Children learn through play. As an occupational therapist who works with children and youth, I use games and toys almost every day to help develop important cognitive, visual perceptual, motor, sensory, social, play and leisure skills. While many different types of activities can be used in therapy, this blog focuses on off-the-shelf games and toys that are accessible to most. Whether you are a therapist, parent, teacher, or a game lover like me, I hope you discover something useful while you are here. Learn a different way to play a game you already own or discover a new game for your next family game night. Either way, just go play. It's good for you!

The OT Magazine named The Playful Otter one of the Top 5 Pediatric OT Blogs.

Friday, May 15, 2015

Hello Kitty Flip 'N' Match

A memory game that requires finger isolation to play.

Work on finger isolation, precise fine motor control, visual discrimination, spatial relations, visual memory, separating the two sides of the hand, attention, concentration, turn taking, social skills, play and leisure exploration and participation
In the box: 1 plastic game board, 36 plastic disks, label sheet
Ages 3+, 2-4 players
A Hello Kitty memory game that requires finger isolation to play. I haven't seen another memory game like this and I like it. It plays like the standard memory game - turn over two and try to find a match. It seems like there is nothing to it - a plastic board, round stickers and 36 flat discs. But it is so much more! Place the 36 labels, one each, on the 36 thin, flat disks. There are 18 matches (Hello Kitty characters), so 2 of each picture.

Left - front view. Right - side view.

Next, place the discs pink side up on the game board. The game board has 36 hollow, half-circle shaped holes. Pushing down on the edge of a disk will make it stand upright. Pull your finger out slowly or use your thumb and the disk will flip the rest of the way so that the picture shows.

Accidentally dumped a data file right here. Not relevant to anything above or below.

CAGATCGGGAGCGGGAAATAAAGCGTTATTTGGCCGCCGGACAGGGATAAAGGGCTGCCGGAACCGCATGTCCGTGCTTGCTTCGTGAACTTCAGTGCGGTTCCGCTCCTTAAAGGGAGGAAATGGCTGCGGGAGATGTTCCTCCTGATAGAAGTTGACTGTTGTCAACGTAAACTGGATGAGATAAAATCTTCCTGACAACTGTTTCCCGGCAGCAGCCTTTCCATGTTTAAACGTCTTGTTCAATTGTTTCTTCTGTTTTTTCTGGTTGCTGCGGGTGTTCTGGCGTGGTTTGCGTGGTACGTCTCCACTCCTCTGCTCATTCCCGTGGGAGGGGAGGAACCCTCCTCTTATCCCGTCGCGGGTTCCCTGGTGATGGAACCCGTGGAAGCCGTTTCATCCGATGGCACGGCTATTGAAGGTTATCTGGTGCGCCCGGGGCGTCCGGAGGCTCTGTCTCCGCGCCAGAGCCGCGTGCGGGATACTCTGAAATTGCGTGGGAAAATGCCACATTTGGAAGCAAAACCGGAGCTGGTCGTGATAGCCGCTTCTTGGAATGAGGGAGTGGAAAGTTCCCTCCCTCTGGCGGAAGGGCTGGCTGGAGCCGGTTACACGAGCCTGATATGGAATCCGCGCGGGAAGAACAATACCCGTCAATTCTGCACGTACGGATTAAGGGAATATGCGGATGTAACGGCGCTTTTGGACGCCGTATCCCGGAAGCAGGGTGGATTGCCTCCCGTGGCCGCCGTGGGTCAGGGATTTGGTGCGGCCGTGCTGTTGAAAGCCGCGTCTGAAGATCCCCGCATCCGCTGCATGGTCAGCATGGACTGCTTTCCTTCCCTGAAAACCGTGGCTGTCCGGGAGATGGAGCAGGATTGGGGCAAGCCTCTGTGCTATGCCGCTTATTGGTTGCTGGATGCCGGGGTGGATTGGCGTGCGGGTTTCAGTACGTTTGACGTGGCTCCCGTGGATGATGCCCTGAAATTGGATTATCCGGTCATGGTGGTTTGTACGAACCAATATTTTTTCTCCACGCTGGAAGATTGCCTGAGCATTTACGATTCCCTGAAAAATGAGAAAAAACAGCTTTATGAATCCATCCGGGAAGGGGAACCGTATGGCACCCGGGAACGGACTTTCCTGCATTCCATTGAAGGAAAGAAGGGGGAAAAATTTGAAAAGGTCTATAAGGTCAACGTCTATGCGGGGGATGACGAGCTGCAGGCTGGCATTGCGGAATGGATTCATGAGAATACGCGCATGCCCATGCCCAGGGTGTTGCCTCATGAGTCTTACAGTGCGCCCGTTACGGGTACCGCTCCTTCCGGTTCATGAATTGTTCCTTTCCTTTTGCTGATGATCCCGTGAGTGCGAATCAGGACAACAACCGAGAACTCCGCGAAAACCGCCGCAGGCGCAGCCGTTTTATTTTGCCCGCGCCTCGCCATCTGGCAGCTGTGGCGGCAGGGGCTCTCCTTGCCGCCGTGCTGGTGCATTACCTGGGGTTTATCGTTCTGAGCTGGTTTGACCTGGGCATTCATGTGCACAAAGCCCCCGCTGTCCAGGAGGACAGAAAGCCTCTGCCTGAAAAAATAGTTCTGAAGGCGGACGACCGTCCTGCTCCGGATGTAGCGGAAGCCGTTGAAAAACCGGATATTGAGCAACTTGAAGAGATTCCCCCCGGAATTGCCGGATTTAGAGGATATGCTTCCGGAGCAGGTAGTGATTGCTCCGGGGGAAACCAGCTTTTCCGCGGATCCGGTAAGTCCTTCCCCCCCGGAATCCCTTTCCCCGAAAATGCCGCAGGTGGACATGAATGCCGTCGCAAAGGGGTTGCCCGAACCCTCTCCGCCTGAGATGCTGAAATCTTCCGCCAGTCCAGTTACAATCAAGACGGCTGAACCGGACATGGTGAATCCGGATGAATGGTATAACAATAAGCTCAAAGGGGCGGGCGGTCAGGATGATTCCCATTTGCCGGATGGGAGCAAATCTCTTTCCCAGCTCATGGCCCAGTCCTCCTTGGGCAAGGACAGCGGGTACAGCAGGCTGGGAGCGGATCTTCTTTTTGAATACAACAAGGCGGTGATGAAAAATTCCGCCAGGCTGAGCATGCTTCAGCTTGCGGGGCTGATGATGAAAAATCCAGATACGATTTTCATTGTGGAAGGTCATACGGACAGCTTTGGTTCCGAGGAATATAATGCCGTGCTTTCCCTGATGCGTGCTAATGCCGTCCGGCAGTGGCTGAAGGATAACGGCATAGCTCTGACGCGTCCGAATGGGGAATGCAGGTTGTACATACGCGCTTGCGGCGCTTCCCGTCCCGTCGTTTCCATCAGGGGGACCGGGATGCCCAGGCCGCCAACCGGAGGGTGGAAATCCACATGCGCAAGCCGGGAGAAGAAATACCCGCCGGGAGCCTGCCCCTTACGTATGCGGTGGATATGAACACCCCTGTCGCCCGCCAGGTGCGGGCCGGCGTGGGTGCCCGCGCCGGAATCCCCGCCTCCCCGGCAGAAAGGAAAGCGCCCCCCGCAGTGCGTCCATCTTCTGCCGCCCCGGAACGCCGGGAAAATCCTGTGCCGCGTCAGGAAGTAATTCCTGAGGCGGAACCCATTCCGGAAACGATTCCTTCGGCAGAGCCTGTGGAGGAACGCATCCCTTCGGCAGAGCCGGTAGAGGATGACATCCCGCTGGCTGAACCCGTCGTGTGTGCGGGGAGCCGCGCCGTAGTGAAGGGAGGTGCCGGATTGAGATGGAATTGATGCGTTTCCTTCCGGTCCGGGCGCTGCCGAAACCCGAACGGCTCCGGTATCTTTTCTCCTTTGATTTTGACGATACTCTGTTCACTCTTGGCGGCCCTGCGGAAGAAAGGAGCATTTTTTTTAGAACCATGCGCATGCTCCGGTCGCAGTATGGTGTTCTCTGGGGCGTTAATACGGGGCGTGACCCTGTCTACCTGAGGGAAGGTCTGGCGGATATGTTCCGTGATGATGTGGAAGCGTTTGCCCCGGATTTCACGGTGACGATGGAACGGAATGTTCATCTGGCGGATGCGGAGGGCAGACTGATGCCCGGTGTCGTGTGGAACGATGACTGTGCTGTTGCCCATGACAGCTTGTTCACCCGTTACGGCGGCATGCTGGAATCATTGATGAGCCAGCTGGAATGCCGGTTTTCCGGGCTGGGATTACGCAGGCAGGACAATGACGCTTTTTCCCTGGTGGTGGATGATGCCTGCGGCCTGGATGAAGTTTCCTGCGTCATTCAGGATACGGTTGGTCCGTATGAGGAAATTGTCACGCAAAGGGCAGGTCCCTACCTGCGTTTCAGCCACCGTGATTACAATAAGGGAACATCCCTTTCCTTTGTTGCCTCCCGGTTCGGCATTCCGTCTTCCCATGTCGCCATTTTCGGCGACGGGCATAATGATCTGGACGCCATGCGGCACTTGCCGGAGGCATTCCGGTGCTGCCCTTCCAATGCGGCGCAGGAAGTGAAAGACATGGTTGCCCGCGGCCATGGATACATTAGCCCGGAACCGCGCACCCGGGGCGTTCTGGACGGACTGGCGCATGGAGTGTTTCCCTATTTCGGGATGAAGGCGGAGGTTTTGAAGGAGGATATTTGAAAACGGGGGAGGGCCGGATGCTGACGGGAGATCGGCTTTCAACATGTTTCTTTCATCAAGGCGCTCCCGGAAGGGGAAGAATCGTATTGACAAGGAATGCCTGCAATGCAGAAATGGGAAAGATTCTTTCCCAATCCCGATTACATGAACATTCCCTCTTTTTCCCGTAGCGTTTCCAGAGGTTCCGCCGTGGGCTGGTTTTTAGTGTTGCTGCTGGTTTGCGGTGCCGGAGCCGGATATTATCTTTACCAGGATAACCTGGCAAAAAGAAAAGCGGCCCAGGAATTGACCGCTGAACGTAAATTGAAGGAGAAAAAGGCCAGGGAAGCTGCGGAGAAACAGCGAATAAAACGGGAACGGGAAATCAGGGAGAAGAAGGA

If you make a match, remove the two disks and play again. If you did not make a match, turn the disks back over and the next player plays. The player with the most matches at the end wins. 

Try this:
  • Put a few disks on the board and demonstrate, then let the player(s) practice before playing the game to get the hang of flipping the pieces.
  • Place all the disks on the board face up. Ask the child to find a match and take the disks off by making each stand upright and using the thumb and a pad to pad grip to remove.
  • Set the board up with only a few and increase the number of sets as the player improves in his game.
  • Place the flat discs on the table top, face down, and play memory that way.
  • Place the pictures right-side-up, upside-down, looking left, looking right, etc. so that the player will have to recognize a matching set with the characters in different orientations.
  • Set the game up by holding three or four discs in-hand and, pushing them to the fingertips one at a time, place them on the board.
  • Place three sets in each row (or column) if having to search over the whole board for a set is too much at first.
  • Match girl to girl and boy to boy instead of exact matches for a much easier game.
  • Instruct the individual to look to remember, instead of just giving a cursory look at each piece that is turned.

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